Exercise can help mental health: Lift your mood in these dark times by getting active – Alastair Dalton

I’ve been revelling in the five consecutive days of sunshine we’ve just had in Glasgow – a brightness to focus on when we’re going through such dark days.
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A combination of the horror in Ukraine and the mounting cost-of-living crisis seems to have rapidly eclipsed past fears over Covid that have dominated and transformed our lives for the past two years.

The ominous dread many of us feel is perhaps related to our individual powerlessness to do much tangibly about them, unlike with the pandemic, where we could take precautions to help mitigate its risks and impact.

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That makes it all the more important to do what we can to care for our mental health when we’re still coming to terms with what is happening in eastern Europe while also worrying about how we’ll be able to pay the bills in the face of mounting energy prices and rising inflation.

For me, it’s all about staying active. I find it helps my mental health as well as my physical well-being.

Enforced working from home when coronavirus hit knocked for six my daily activity, which I’d always felt is most effective when built into a routine.

Gone was the three-mile cycle to the office, with the step count topped up by walking around more than I would at home, along with trips to meetings and events.

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With WFH remaining my default for the immediate future – I’ve only been into our Glasgow and Edinburgh offices a handful of times since the pandemic started – I’ve found that building in physical activity to my day has been vital.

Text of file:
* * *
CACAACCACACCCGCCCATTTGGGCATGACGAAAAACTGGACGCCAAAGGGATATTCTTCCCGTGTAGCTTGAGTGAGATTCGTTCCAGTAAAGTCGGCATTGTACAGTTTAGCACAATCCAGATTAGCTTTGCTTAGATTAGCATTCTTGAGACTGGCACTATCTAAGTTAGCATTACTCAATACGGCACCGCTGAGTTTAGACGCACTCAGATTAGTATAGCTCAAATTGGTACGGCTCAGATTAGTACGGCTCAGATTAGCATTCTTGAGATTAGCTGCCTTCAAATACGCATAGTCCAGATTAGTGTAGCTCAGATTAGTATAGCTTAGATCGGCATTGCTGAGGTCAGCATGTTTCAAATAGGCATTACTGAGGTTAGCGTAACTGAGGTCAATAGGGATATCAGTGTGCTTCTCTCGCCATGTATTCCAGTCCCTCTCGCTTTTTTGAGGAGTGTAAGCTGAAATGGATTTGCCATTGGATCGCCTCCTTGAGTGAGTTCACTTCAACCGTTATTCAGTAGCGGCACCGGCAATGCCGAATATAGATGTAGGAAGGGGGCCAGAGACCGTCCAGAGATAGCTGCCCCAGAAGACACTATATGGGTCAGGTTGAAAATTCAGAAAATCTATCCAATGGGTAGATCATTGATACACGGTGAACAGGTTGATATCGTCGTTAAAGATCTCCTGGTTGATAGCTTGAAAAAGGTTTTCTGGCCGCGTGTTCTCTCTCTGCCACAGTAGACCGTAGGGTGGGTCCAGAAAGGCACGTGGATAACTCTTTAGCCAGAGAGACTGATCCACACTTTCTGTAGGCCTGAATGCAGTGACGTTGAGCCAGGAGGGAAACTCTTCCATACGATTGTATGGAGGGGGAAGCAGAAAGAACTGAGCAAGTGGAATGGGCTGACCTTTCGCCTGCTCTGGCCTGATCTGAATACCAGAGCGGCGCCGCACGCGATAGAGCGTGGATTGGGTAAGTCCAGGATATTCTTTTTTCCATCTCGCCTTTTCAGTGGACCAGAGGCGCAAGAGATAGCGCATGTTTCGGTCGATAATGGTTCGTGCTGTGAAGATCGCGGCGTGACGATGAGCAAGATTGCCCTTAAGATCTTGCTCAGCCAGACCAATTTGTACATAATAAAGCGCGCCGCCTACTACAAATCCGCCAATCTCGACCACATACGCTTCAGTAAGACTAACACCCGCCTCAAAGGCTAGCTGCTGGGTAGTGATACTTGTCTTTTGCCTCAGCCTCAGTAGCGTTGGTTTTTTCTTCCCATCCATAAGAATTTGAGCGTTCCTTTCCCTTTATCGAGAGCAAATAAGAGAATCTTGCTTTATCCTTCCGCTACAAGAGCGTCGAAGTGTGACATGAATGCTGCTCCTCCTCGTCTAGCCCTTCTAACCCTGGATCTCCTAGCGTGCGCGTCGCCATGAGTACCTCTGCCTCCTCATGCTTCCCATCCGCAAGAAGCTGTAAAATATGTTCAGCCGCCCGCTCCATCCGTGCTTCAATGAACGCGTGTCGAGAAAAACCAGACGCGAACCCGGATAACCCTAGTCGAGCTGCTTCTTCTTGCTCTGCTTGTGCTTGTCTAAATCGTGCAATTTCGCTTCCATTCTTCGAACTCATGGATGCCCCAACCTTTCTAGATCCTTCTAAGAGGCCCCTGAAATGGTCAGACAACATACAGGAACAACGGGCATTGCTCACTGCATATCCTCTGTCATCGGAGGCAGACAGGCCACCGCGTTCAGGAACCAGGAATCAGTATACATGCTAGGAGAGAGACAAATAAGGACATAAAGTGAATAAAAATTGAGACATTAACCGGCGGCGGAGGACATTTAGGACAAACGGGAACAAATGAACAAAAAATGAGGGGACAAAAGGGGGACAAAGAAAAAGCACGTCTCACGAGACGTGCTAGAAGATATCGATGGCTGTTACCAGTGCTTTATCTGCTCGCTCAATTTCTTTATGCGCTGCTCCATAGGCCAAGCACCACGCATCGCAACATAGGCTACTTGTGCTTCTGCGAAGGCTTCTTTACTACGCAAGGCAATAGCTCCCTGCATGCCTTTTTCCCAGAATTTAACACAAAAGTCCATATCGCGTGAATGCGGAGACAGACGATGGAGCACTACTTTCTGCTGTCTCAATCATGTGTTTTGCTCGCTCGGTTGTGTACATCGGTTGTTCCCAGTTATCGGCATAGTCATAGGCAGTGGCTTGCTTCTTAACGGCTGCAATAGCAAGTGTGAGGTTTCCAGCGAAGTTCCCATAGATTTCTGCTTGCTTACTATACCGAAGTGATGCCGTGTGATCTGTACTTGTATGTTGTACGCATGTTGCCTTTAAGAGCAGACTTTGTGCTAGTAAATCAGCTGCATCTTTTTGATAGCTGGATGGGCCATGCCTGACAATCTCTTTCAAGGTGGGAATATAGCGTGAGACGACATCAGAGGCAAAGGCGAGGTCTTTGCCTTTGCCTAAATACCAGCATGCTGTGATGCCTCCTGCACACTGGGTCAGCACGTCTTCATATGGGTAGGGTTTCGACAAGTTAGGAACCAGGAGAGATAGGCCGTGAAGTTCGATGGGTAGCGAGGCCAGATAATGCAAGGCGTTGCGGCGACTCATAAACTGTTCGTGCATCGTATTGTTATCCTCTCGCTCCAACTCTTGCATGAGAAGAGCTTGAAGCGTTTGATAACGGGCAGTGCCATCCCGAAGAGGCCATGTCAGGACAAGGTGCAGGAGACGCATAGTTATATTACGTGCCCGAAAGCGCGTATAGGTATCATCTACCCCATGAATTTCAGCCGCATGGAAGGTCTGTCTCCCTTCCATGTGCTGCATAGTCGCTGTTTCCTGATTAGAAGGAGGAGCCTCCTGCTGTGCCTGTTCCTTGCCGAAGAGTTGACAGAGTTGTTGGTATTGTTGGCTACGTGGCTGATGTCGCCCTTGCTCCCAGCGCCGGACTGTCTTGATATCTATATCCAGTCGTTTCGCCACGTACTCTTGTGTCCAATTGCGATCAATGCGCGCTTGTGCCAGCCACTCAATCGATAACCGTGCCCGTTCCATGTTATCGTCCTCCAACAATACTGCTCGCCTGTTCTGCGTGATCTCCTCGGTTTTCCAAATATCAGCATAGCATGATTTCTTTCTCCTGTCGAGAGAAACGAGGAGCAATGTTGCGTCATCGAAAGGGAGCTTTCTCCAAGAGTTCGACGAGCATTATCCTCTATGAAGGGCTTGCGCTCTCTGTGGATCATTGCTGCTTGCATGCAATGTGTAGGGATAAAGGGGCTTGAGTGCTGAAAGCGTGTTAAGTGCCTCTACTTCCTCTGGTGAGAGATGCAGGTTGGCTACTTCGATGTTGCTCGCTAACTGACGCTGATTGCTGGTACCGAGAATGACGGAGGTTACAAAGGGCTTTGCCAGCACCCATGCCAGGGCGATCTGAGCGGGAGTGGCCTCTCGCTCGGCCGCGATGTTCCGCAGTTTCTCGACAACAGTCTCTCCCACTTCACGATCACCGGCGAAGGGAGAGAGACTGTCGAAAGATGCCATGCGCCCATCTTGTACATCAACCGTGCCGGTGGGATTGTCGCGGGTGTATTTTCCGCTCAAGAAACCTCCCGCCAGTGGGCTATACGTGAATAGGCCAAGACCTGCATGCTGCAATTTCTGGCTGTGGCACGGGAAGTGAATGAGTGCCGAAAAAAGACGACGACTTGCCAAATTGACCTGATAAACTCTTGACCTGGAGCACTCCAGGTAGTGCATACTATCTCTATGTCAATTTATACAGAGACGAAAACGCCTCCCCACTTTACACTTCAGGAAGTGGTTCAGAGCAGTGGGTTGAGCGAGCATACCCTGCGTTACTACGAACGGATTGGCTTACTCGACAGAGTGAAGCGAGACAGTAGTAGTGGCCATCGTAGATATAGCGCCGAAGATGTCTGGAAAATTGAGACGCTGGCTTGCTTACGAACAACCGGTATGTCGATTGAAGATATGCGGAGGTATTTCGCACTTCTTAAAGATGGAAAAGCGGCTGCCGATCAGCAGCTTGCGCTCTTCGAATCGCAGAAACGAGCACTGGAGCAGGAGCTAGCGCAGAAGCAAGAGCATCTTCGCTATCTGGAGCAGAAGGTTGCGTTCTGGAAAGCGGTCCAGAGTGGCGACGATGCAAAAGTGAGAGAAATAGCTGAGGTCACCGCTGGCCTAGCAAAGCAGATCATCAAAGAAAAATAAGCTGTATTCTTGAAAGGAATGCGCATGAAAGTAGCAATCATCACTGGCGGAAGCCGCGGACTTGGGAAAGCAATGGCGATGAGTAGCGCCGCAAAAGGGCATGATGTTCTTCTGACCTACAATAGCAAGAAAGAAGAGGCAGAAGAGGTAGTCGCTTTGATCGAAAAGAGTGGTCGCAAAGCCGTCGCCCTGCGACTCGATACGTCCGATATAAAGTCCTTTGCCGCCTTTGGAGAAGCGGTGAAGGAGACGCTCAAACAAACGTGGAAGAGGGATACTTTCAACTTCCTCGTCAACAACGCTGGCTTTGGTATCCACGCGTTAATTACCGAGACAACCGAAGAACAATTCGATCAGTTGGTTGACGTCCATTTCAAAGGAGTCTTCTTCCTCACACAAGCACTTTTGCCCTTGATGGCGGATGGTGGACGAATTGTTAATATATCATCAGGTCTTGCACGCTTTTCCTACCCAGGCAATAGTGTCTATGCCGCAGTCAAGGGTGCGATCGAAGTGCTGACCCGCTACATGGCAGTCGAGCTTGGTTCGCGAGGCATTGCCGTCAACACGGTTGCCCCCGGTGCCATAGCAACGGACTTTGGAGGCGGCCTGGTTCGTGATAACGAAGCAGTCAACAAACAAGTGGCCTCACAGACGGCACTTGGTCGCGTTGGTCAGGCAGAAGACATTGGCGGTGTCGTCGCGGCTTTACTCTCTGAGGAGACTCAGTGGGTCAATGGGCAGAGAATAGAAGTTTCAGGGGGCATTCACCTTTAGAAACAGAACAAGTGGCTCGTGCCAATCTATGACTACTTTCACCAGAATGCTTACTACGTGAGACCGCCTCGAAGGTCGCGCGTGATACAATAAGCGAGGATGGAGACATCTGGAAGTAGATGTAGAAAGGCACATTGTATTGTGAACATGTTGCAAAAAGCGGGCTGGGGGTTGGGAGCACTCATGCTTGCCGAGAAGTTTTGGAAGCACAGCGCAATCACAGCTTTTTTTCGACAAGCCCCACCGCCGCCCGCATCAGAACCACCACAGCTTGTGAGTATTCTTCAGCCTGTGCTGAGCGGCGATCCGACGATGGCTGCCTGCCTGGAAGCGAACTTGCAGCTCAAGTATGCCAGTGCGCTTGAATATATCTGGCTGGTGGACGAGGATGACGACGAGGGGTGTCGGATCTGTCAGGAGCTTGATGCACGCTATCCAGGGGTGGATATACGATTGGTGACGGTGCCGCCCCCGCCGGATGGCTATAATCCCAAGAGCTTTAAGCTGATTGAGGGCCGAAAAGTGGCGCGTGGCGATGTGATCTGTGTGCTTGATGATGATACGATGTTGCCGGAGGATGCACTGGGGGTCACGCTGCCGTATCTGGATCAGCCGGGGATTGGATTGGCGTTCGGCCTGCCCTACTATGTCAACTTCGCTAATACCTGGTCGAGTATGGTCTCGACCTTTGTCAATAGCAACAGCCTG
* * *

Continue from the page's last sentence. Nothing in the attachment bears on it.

During the winter, with its short days, that’s had to be first thing – getting out for a walk, run or cycle before starting work.

I’ve also found that motivation in the form of training for the weekly 5km (three-mile) Parkrun event in a nearby park has been a great incentive in getting me out for a jog.

I’m now trying to push my endurance back towards the 10k level I used to achieve a couple of decades ago.

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There is, of course, an argument for using such jaunts to become aware of your surroundings and take in the sounds of nature, but it’s also an opportunity to listen to music, podcasts, or even, dare I say it, the news.

For me, getting outside and getting moving is not the complete answer, but it helps.

Even when the weather is atrocious, there’s a great feeling of achievement in battling the elements and even getting soaked – but that might just be a personal legacy of being dragged out in all conditions as a child on family holidays in the north-west Highlands.

The one positive note about our current state of affairs is that the spring equinox is now little more than a week away, the days are getting longer and hopefully, warmth will gradually return, making getting outside more attractive.

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But if you really can’t face that, during the original Covid lockdown, I found online fitness videos surprisingly addictive, and equally helpful in lifting my mood.

However, I find going out on the good days makes me more determined to brave the bad ones.

I know I’ll feel better for it.

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